Transmission of a deadly hard-coral disease to isolated dive-sites in the Cayman Islands has led the Department of Environment (DoE) to suspect that scuba divers and boat operators have been unwittingly responsible.
The highly infectious Stony Coral Tissue Loss Disease (SCTLD), originally reported in Florida in 2014, was first identified in Grand Cayman last June at a site called Penny’s Arch near Rum Point.
Since then it has spread along most of the 22-mile-long north coast, and more recently there have been isolated outbreaks on reefs as much as two miles apart in the north-east and south-east of the island.
Now a new front has appeared at the isolated Anchor Reef dive-site in the south-west, making intervention to halt the spread of the infection even more challenging.
SCTLD, which first appears in the form of pale lesions, had originally been thought to transfer between reefs on currents. Now, despite a marked reduction in diving activities with the lack of tourists during the Covid pandemic, it seems likely that local divers’ equipment is being contaminated and also that operators’ boats are shifting the disease in their bilges.
Addressing a Cayman Islands Tourism Association meeting on 27 May, as reported in the Cayman Compass, DoE deputy director Tim Austin said that discovery of the disease at dive-sites unconnected to the original line of infection had led to a “real horrible inkling that this might be related to diving practices”.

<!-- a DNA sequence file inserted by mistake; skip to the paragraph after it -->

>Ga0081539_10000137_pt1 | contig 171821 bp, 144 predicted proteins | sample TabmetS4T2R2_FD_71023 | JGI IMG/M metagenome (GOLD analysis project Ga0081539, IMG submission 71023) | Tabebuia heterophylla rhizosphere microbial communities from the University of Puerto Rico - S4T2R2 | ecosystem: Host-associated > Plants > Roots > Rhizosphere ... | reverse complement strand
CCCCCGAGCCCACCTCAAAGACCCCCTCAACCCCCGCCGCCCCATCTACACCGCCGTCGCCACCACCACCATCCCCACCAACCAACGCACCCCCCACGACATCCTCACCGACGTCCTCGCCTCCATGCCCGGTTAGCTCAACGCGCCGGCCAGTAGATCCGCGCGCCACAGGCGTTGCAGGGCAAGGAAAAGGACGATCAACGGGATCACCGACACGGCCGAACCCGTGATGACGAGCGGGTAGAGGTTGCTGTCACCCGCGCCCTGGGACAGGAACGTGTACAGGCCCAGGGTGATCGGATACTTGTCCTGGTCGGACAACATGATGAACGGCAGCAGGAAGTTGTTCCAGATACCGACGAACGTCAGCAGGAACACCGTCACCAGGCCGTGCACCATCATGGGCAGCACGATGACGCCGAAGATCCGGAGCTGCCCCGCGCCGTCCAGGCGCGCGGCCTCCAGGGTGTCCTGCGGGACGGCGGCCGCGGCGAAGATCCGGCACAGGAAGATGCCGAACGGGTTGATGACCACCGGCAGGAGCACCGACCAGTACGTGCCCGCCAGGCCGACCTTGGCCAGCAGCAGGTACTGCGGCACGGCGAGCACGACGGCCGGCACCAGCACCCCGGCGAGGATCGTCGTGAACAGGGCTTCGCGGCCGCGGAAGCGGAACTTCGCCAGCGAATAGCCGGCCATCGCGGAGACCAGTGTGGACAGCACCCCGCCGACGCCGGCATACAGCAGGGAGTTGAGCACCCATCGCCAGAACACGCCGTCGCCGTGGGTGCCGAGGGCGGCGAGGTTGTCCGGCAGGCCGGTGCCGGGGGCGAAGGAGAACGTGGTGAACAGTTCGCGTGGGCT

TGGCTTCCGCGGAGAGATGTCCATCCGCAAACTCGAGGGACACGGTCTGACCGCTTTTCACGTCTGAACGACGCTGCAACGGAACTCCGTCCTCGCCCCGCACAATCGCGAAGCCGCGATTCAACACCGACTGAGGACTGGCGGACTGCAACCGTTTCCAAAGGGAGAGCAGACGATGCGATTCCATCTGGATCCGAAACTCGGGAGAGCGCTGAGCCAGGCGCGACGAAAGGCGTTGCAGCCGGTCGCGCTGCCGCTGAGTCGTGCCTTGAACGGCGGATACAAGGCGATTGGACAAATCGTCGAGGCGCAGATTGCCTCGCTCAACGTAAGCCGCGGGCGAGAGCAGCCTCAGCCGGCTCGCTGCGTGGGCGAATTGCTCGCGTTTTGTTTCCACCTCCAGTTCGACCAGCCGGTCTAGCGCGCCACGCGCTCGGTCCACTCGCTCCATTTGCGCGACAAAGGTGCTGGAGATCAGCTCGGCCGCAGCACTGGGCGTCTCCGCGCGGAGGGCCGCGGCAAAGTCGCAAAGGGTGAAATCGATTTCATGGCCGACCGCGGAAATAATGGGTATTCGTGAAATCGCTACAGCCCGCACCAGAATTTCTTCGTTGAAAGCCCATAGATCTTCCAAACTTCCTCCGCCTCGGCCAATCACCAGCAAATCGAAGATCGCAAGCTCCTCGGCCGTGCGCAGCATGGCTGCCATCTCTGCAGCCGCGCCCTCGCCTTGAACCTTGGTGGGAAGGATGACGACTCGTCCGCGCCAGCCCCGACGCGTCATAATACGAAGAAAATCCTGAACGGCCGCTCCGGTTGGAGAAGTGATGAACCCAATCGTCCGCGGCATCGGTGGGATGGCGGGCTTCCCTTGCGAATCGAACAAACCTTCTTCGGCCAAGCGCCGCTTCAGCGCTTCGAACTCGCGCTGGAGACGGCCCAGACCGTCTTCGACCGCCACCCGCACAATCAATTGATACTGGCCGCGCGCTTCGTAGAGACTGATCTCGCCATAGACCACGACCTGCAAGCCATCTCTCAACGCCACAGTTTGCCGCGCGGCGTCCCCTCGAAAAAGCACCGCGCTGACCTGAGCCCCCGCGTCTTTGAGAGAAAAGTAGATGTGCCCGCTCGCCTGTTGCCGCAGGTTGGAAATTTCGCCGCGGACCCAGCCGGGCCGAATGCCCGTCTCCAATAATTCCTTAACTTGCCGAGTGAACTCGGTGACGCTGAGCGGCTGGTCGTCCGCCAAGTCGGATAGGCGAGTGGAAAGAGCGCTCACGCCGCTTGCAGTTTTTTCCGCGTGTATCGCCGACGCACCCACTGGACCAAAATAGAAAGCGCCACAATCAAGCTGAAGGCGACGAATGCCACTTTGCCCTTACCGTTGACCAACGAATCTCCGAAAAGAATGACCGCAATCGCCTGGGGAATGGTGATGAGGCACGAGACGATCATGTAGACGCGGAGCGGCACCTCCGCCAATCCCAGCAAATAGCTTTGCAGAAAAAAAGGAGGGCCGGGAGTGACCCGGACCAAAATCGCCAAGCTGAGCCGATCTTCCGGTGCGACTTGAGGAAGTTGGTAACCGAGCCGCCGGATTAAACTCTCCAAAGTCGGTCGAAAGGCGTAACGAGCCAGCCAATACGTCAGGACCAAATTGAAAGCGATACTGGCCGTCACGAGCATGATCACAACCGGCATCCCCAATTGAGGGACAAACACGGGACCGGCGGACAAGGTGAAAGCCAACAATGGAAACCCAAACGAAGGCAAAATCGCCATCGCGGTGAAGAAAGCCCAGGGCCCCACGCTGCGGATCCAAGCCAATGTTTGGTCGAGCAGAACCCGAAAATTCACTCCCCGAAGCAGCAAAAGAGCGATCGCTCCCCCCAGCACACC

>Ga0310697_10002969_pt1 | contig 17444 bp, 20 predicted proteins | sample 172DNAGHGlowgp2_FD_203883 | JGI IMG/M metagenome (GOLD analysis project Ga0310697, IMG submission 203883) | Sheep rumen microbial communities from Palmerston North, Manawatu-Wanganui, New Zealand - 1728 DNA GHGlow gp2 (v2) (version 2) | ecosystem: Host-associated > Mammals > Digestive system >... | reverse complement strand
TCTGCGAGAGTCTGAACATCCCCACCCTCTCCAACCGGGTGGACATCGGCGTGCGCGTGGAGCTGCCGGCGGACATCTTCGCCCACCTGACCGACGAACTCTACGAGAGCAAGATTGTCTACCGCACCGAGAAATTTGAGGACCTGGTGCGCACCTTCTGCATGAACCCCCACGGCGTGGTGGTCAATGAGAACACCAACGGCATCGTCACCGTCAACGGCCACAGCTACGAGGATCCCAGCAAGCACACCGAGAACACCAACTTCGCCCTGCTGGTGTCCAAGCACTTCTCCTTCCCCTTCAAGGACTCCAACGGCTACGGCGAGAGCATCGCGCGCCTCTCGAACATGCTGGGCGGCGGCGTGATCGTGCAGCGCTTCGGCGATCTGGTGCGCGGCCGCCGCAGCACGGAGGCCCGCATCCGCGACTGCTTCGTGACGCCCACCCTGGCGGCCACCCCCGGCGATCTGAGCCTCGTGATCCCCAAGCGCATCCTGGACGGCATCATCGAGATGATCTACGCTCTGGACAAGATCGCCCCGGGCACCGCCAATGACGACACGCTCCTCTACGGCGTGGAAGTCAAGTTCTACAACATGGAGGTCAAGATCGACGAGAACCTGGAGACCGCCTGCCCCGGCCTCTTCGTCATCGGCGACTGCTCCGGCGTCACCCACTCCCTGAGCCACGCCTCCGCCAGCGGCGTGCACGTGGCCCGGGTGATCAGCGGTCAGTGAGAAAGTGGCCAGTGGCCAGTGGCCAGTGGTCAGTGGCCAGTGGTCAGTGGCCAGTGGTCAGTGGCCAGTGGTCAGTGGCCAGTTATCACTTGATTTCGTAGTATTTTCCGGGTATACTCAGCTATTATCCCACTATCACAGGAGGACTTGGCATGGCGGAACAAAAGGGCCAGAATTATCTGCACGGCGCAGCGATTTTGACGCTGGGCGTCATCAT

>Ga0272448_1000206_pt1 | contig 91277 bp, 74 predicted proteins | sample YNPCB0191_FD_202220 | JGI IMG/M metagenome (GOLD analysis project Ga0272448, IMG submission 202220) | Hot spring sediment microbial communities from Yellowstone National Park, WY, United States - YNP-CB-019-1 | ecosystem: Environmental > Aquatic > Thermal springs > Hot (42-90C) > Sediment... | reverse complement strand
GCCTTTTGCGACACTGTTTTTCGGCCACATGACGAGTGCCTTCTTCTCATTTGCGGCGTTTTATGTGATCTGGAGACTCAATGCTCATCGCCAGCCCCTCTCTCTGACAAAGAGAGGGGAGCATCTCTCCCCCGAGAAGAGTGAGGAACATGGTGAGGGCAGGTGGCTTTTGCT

He said that when the disease had first been spotted at Penny’s Arch 10% of the hard coral had died, with 35% of it unhealthy. By April this year 57% of the site’s coral had died, and the disease was still progressing. Some hard corals, such as elkhorn and staghorn, appear to be immune to SCTLD.
Sister-islands Cayman Brac and Little Cayman have shown no signs of infection, and under new DoE guidelines divers taking their own gear there from Grand Cayman must have it thoroughly disinfected. Divers and operators in Grand Cayman are also being discouraged from making multi-site trips between infected and uninfected areas.